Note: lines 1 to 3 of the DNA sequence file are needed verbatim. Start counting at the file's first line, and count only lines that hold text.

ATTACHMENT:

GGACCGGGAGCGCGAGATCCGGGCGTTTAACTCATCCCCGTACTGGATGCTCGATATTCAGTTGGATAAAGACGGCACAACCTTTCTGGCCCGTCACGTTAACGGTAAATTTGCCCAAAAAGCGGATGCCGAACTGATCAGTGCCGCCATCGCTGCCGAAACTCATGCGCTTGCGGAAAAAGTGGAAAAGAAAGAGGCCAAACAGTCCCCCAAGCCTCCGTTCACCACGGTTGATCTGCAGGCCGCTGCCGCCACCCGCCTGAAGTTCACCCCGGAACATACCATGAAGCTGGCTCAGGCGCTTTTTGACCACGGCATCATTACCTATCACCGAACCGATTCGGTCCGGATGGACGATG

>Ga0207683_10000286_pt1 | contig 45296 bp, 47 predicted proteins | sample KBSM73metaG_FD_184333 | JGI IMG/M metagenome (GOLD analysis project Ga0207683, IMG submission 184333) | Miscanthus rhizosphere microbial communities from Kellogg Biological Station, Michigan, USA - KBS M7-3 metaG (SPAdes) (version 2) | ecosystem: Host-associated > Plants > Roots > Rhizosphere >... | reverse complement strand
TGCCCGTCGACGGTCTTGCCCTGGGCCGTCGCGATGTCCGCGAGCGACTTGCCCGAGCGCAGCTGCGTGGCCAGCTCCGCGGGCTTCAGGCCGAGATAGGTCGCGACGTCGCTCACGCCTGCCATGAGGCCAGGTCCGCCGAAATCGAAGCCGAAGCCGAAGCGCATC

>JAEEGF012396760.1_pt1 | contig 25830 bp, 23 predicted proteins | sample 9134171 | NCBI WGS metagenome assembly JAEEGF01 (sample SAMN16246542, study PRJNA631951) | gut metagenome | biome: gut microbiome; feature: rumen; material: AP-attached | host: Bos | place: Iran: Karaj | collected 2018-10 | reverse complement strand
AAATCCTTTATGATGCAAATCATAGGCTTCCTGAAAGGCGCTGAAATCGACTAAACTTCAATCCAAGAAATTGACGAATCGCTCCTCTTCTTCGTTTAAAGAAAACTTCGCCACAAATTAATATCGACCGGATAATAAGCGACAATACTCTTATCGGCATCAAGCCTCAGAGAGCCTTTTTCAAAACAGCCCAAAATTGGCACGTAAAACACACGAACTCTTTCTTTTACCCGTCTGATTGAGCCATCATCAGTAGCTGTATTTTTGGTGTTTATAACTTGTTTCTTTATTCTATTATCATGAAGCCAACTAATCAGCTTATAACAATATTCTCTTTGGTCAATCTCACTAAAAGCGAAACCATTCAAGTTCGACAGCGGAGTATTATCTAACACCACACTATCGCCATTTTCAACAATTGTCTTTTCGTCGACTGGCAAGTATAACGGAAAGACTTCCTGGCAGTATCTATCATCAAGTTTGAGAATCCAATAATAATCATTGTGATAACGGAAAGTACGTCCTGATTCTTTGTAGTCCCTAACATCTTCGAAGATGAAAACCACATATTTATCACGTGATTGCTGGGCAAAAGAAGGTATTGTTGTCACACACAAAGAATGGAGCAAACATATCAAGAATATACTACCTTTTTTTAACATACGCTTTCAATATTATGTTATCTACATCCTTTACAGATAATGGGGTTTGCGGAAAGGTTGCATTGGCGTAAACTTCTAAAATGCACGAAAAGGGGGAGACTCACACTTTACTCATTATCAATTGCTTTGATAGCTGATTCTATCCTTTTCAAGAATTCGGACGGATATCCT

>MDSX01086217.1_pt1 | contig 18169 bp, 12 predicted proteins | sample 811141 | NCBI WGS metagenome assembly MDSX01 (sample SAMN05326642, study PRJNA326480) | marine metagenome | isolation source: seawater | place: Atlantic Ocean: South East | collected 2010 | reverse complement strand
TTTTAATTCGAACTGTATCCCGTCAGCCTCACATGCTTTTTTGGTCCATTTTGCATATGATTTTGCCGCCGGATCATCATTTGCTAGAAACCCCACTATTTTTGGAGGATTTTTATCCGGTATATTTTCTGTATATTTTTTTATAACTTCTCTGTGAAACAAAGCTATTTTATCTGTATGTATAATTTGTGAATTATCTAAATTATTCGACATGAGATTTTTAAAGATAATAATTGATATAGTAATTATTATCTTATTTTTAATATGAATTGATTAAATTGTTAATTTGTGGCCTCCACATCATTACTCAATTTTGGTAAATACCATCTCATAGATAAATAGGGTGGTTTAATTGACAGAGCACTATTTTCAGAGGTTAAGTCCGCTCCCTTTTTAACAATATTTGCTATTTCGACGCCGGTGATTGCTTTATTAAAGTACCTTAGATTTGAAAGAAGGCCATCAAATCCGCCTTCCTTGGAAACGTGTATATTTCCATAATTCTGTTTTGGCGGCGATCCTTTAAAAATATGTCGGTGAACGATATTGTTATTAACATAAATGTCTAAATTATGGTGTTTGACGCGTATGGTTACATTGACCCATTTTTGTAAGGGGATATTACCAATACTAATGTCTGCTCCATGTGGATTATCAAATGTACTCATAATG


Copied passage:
GGACCGGGAGCGCGAGATCCGGGCGTTTAACTCATCCCCGTACTGGATGCTCGATATTCAGTTGGATAAAGACGGCACAACCTTTCTGGCCCGTCACGTTAACGGTAAATTTGCCCAAAAAGCGGATGCCGAACTGATCAGTGCCGCCATCGCTGCCGAAACTCATGCGCTTGCGGAAAAAGTGGAAAAGAAAGAGGCCAAACAGTCCCCCAAGCCTCCGTTCACCACGGTTGATCTGCAGGCCGCTGCCGCCACCCGCCTGAAGTTCACCCCGGAACATACCATGAAGCTGGCTCAGGCGCTTTTTGACCACGGCATCATTACCTATCACCGAACCGATTCGGTCCGGATGGACGATG

>Ga0207683_10000286_pt1 | contig 45296 bp, 47 predicted proteins | sample KBSM73metaG_FD_184333 | JGI IMG/M metagenome (GOLD analysis project Ga0207683, IMG submission 184333) | Miscanthus rhizosphere microbial communities from Kellogg Biological Station, Michigan, USA - KBS M7-3 metaG (SPAdes) (version 2) | ecosystem: Host-associated > Plants > Roots > Rhizosphere >... | reverse complement strand
TGCCCGTCGACGGTCTTGCCCTGGGCCGTCGCGATGTCCGCGAGCGACTTGCCCGAGCGCAGCTGCGTGGCCAGCTCCGCGGGCTTCAGGCCGAGATAGGTCGCGACGTCGCTCACGCCTGCCATGAGGCCAGGTCCGCCGAAATCGAAGCCGAAGCCGAAGCGCATC